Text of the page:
THE Christmas tree lights twinkled in the window behind me; tasteful wreaths hung from the walls, a two course turkey lunch was on the specials board for £12.50, and classic seasonal songs filling the air with snatches of well-remembered refrains that are heard only at this time of year.

I settled happily into my corner, and opened my book – no dining companion today, just the life story of “the remarkable Janet Taylor, mistress of science” who hailed from Wolsingham in County Durham.

On the first page, I learned that in December 1840, the visibility in the thick fog on the Thames was so poor that ships were colliding into each other, so perhaps December 2016 hasn’t been so bad – on my way into Richmond, Skeeby had been smothered by a blanket of greyness although I could still see well enough to avoid being thrown overboard by the village’s notorious speed bumps.

Tempted by the tartiflette on the online menu, I had decided to visit Duncans first floor tearoom just off Richmond market place. Normally, the tearoom opens from Wednesday to Sunday, but in December, they are also doing Tuesdays to sustain Christmas shoppers.

On Tuesday, I was the first to arrive. I was greeted warmly, offered a newspaper and given the wifi code without having to ask for it.

For a tearoom, Duncans’ menu is ambitious. Yes, there are sandwiches, quiches and cakes, but also for lunch is eggs benedict with ham, creamy mustard mushrooms, homemade salmon fishcakes, vegetable tagine, pork and prunes, braised beef and onions…

The wifi enabled me to google “tartiflette” to see if I was still tempted by it despite the stiff competition.

It is from the Savoy region of France where the word for potatoes is “tartifles”. The Duncans’ version promised “sliced potatoes with sautéed onions and garlic, home roasted ham and brie combined with a cream sauce and baked in the oven until bubbling”.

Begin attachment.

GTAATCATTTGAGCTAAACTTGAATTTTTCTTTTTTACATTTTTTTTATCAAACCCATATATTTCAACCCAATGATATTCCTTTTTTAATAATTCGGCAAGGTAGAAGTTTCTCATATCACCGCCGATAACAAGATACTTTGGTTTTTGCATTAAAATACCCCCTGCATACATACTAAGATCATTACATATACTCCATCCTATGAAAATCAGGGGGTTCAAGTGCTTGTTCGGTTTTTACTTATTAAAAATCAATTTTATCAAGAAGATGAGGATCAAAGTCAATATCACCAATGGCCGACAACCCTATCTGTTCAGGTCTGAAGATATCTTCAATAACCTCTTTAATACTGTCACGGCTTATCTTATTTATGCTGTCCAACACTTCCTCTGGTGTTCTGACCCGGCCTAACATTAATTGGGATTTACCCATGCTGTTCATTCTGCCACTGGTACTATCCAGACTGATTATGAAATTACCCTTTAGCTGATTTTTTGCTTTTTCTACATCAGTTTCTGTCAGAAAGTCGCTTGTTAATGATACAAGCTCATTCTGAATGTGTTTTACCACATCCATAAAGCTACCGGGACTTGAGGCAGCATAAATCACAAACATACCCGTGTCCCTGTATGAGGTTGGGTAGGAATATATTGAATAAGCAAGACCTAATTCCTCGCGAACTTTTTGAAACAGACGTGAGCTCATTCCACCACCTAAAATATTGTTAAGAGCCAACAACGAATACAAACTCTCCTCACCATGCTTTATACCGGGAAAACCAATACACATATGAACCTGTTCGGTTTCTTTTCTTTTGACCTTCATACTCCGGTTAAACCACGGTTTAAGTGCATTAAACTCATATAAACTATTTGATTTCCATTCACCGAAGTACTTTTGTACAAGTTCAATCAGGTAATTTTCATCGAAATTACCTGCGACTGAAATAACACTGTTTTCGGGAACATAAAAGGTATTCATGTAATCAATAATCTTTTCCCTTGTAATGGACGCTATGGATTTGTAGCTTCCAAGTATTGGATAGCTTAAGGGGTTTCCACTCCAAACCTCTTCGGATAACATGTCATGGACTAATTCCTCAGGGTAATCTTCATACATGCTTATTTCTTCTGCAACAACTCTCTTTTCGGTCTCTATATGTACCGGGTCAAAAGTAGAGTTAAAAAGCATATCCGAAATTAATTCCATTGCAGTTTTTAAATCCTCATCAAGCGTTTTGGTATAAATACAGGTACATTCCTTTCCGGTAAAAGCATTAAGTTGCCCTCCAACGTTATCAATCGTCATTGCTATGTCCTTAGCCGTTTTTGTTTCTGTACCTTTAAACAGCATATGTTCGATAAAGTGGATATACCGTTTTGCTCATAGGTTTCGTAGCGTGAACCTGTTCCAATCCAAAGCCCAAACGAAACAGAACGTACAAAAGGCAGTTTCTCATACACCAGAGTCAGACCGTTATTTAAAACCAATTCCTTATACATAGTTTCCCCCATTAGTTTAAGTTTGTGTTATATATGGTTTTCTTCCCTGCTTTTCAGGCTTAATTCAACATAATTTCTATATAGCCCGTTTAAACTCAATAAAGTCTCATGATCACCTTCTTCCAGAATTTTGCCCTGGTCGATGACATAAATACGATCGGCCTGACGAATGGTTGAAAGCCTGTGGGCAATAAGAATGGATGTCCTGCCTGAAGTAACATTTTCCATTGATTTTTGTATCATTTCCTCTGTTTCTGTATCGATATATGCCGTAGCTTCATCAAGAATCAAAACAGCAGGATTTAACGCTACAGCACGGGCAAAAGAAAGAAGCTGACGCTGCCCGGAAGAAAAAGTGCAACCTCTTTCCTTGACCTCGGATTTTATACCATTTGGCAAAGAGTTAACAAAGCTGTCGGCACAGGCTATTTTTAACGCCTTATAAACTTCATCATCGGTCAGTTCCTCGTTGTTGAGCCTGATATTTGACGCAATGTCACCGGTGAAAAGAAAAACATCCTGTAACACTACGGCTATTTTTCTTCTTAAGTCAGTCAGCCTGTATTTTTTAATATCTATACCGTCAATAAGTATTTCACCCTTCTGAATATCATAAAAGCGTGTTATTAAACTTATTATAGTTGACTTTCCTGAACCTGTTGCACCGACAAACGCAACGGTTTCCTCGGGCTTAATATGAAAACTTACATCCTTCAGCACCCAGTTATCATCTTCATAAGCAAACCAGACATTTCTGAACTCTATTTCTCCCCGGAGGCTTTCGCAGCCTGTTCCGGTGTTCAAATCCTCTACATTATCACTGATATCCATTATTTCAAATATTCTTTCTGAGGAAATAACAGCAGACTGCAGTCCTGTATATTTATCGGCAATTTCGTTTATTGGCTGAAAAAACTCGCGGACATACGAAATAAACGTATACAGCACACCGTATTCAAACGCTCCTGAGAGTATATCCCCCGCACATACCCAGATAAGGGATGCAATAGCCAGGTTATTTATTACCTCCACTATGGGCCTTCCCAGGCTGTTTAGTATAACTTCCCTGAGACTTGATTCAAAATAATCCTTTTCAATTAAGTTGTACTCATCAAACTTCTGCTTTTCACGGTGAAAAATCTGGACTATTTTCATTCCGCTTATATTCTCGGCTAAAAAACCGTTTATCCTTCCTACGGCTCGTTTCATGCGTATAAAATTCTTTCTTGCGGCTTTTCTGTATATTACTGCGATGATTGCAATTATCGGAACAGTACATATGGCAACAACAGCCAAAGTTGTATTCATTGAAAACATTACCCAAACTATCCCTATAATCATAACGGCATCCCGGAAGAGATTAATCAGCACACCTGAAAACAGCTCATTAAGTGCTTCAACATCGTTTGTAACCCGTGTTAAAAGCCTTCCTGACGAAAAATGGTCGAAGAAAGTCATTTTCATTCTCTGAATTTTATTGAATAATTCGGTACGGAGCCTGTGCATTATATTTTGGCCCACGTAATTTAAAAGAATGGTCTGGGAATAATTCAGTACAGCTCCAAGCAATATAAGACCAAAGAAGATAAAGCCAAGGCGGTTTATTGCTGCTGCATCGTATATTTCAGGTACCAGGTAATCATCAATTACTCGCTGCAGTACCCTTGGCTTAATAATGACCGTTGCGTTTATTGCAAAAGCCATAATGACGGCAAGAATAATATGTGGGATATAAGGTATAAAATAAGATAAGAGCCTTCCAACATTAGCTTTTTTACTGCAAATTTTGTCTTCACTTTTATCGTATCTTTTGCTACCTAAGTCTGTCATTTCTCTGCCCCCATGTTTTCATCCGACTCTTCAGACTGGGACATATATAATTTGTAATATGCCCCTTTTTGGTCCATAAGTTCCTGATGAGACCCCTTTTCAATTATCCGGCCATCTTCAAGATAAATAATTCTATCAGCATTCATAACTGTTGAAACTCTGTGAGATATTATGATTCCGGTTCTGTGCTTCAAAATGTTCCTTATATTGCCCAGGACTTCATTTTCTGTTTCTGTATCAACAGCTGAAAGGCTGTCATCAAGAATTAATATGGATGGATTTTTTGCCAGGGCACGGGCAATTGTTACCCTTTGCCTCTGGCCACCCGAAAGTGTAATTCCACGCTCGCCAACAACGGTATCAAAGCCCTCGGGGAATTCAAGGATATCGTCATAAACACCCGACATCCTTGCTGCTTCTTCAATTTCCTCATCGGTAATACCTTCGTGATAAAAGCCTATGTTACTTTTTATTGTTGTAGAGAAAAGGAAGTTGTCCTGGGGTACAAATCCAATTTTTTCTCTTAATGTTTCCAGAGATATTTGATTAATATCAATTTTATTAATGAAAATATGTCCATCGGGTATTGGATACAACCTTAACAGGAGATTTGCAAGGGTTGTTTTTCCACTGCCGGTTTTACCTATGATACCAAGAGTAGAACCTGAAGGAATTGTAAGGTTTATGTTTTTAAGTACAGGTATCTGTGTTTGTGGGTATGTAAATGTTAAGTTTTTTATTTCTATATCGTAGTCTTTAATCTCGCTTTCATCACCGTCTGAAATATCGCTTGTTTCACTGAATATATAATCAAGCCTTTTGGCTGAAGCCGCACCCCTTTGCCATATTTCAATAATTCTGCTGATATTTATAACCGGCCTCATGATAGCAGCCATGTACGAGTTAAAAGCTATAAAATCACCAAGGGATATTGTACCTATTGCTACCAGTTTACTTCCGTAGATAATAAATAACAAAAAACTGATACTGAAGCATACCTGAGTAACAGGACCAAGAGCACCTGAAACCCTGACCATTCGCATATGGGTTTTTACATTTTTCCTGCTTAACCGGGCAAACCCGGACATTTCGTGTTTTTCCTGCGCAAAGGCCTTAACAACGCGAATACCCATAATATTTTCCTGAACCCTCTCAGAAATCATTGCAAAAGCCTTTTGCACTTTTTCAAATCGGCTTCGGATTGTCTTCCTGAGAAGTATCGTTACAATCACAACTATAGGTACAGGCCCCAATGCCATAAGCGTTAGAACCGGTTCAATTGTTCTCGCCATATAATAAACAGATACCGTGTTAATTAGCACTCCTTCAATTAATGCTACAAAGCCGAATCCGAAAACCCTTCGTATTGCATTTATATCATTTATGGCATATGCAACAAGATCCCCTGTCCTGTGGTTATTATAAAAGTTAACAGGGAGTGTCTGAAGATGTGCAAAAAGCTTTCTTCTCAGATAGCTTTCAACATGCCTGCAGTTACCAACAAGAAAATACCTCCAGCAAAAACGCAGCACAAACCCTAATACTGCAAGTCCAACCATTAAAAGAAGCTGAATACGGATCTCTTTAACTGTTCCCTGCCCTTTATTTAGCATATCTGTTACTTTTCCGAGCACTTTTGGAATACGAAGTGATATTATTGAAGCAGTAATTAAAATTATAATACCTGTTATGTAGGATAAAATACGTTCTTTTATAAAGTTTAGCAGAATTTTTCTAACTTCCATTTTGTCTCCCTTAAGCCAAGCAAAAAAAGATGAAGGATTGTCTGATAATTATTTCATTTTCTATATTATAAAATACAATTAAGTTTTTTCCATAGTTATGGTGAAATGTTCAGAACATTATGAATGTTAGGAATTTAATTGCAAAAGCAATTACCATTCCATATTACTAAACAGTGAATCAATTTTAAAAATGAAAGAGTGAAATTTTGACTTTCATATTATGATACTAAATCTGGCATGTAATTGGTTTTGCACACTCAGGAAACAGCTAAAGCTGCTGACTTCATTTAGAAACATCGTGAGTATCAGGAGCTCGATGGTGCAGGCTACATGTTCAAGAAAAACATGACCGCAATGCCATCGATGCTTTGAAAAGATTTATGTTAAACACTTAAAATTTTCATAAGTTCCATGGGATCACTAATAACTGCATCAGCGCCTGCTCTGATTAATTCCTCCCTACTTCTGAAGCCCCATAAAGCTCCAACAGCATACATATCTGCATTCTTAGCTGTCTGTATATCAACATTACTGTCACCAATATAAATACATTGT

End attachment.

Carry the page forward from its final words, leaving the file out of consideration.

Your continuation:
Having ordered the tartiflette (£7.95), opened my book, and the snatches of Jona Lewie and Bing Crosby made me feel quite seasonably jolly.

The next arrivals were not quite so joyful. “All the mystery has gone out of Christmas,” complained one of them, as she took her place at the table beside me. “We used to get the boys to shout up the chimney to Santa and my husband, upstairs, would bellow down – and they believed it.”

“No, not any more,” replied her friend. “All I got was a walnut, a hazel nut, a brazil nut, an orange, an apple…”

She dredged up her list from her memory as if she were a contestant on the Generation Game conveyor belt game.

“…a tangerine, if we had one, a colouring book, some pencils, oh, and a pencil sharpener. I just don’t know what they put in stockings these days.”

One of them had even brought her own teabags just in case Duncans, which boasts 16 speciality teas, didn’t have one to her taste. “You just can’t tell with cafes these days,” she said. I guess she also had a plate of sandwiches in her handbag just in case there was nothing on the menu to her fancy.

The tartiflette would have tickled it. Nicely creamy with just a hint of melted Brie and chunks of more strident ham, it was an excellent combination. It was served with sweetheart cabbage which added a good green crunch to the dish.

Despite the potatoeyness of the tartiflette, I had ordered “a pail of chips” (not cheap at £2.95), just to check them out. I really didn’t need them, but they were really good, irregularly cut chunks of potato.

By now, every table in the Tuesday tearoom was full, and the happy hubbub drowned out the seasonal songs and, unfortunately, the ladies on the next table.

From a fine display of cakes, I ordered a Mississippi mud pie (£3.95) for dessert, and it was a grand mix of chocolate and walnut sitting on a bed of digestive biscuit, although I was glad I opted for a little jug of pouring cream to help lubricate proceedings.

Duncans is a family-run tearoom serving honest, homemade food with an inventive tweak to it. Service was extremely helpful throughout. Tuesday opening is regarded as an experiment which is seems to be working as they were expecting a party of 24 for Afternoon Tea and, when I paid my £13.40 bill, a couple arrived to claim my table.

Such was the distracting conversation of the ladies, I hadn’t got as far with my book as hoped, but Janet Taylor defied her background and gender to become a world-renowned inventor of early Victorian nautical aids.

Duncans is tucked away above Angus Morton’s butcher’s in a lane which is remarkably straight given it is called Finkle Street – perhaps Mrs Taylor’s famed Mariner’s Calculator, the satnav of its day, would help navigate a way to its door.


Address: Duncans Tearoom, Finkle Street, Richmond, DL10 4QF
December opening hours: Tuesday to Sunday, 10am to 4pm (closed from December 25 to January 11)
Ratings (out of ten): Ambience 7, Food quality 7, Service 8, Value for money 7